The PA maintains that the RPCs are committed towards increasing replanting levels and improving productivity of their estates despite the many drawbacks related to agronomic factors including land suitability and adequacy of recommended planting materials, shortage of labour, adverse impact on National production and quality of Ceylon Tea and most importantly, financial constraints faced by them.

Source: DailyMirror.lk http://www.dailymirror.lk/print/index.php/business/127-local/24732.html
12  NEWS FROM THE WORLD WIDE WEB (GOOGLE ALERTS) / Ceylon Tea / Sri Lanka's tea industry a model to the world - Athukorala on: October 26, 2010, 05:40:17 AM
Sri Lanka's tea industry a model to the world - Athukorala
16 October 2010

At the 2010 Global Tea and Coffee Convention staged in the iconic World Cup horse racing venue of the Jumeirah  Meydan  in Dubai, one of Sri Lanka's sought business speakers Rohantha Athukorala, who holds multiple director positions in the private and public sector, voiced that Sri Lanka's tea industry - just like any other agricultural crop - had to manage many variables, some within the control of the industry whilst some totally outside the realm of authority, but had become a model tea industry to the world with strong industry leadership.

The speaker said that Sri Lanka's tea industry was a lesson to the world on the unique Private-Public-People (PPP) approach where 300 high quality kilograms of tea are produced, commanding a premium price that no other auction has been able to attract.

An effective worldwide distribution network makes Pure Ceylon Tea available to around 130 countries globally, catering to over half a billion people annually, a feat that no other country can boast of, said Athukorala, to a packed audience across the value chain from Rwanda, Kenya, Sri Lanka, India, Vietnam, Indonesia and China.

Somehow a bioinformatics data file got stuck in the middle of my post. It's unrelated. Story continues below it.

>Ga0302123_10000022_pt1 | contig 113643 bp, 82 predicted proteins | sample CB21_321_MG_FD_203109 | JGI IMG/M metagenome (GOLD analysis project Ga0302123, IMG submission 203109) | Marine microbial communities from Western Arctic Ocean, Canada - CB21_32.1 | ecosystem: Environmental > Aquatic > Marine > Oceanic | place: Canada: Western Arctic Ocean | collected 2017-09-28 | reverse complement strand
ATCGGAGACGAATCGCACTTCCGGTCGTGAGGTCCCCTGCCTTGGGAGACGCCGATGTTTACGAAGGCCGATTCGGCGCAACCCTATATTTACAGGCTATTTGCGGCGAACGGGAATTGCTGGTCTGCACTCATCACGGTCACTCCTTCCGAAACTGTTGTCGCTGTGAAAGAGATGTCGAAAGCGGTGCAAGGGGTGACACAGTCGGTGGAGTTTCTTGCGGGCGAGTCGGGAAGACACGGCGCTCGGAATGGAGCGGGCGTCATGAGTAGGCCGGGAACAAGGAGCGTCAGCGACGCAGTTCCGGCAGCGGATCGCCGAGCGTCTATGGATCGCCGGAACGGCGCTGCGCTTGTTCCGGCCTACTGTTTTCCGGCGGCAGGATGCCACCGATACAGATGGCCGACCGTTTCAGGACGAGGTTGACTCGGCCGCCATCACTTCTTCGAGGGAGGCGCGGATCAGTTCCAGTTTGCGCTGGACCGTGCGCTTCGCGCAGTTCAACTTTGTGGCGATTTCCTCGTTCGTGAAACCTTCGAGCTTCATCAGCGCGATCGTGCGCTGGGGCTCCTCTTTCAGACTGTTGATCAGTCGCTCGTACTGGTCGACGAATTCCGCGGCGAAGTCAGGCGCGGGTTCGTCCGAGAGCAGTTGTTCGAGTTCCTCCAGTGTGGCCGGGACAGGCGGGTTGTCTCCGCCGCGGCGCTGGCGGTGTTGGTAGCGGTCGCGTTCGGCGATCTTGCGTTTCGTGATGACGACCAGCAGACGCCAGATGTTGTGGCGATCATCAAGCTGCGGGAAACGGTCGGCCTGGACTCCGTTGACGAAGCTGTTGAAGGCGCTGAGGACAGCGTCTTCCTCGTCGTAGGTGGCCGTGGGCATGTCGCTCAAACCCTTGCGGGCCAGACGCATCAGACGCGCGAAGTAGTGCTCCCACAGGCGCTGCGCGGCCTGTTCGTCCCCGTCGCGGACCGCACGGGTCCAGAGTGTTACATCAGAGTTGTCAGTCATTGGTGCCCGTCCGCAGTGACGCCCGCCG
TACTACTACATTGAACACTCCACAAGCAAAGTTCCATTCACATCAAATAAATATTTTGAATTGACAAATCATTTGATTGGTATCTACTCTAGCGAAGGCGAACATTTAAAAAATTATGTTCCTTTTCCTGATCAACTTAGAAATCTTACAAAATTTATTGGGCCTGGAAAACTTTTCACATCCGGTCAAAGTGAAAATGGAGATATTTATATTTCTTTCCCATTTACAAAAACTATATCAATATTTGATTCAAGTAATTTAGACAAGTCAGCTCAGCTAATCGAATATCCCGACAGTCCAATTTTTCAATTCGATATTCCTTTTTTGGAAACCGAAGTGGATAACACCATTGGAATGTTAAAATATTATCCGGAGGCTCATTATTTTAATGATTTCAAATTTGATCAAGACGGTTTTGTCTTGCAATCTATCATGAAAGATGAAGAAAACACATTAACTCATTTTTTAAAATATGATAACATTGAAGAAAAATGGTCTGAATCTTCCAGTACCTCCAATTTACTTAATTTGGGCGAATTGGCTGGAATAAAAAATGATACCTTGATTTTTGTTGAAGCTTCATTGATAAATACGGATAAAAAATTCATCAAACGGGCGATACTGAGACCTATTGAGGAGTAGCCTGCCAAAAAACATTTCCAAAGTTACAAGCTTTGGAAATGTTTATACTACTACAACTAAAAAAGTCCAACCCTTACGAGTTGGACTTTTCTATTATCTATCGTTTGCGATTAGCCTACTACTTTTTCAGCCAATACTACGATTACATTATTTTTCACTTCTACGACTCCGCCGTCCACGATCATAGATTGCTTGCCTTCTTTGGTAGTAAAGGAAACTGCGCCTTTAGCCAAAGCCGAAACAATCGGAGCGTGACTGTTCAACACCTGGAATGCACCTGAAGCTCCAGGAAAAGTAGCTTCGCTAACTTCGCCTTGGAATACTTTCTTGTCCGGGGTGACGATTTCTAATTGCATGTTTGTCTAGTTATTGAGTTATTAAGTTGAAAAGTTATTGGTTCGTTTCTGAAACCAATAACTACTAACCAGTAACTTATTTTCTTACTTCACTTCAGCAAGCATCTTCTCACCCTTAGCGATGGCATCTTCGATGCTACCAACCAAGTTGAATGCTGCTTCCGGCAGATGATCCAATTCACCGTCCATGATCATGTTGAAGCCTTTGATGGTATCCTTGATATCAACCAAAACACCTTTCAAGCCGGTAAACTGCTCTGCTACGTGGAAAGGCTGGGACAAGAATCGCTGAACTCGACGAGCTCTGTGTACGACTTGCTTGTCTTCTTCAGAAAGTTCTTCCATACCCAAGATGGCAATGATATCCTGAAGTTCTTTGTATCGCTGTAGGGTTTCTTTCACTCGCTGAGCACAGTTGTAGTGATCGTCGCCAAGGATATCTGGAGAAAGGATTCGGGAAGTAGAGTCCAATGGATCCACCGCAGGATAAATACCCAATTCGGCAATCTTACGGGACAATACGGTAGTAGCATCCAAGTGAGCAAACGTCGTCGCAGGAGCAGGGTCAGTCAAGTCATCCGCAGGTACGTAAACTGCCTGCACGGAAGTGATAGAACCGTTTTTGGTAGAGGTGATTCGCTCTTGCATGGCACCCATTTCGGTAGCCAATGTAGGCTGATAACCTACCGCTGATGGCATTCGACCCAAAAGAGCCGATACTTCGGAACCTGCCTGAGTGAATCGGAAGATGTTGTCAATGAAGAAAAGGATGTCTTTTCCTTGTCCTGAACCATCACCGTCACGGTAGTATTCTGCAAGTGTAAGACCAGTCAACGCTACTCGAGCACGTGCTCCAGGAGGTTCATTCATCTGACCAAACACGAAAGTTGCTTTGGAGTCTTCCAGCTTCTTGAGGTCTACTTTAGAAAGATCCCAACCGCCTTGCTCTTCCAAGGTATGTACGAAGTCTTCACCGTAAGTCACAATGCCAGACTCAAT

He then went on to say that the certification of Ceylon Tea, being the only country to be globally certified as being ozone friendly, was an indication of the strong commitment of the Sri Lankan tea industry to global warming, which pegs the country as the tea nation of the world.

Athukorala, who chairs the value added Tea Advisory Committee of the Ministry of Trade and Commerce in Sri Lanka, addressing the global delegates on the current state of the tea industry and future trends globally, commented that tea in general was earning a perception of being a smart and natural health drink and had the potential to increase its global share of throat from the current 27 to 30 billion dollars, provided there was no issue on the supply chain.

He pointed out that excluding China's production last year, the global market was at a shortfall of around 30 million kilograms of tea and this needed to be managed if the tea industry was to be a 30 billion industry globally.

This can only be done if proper agricultural practices are followed around the world with the development of new products globally, he said, adding that the latest was green tea ice cream, which the world had seen in the Japanese market, which was an indication of the closeness to consumers that the industry was striving to achieve.

However, he cautioned the industry of the new trend seen where international supermarket and hypermarket chains are entering emerging markets  targeting the  middle to lower socio economic consumer groups who are in fact upgrading their lifestyle from the general trade to hypermarkets, whereby the retailer becomes a key decision maker in the purchase decision. This is creating a power shift and bargaining power which brand owners must be cognisant of, said Athukorala.

The challenge in this new development is that allocation of shelf space will be based on off take, share of voice on media, share of promotions and credit terms, stock turnover which is a huge shift from traditional relationships that have been practiced over the years, commented Athukorala - which means a new business model needs to be introduced with a strong key account management organisation structure.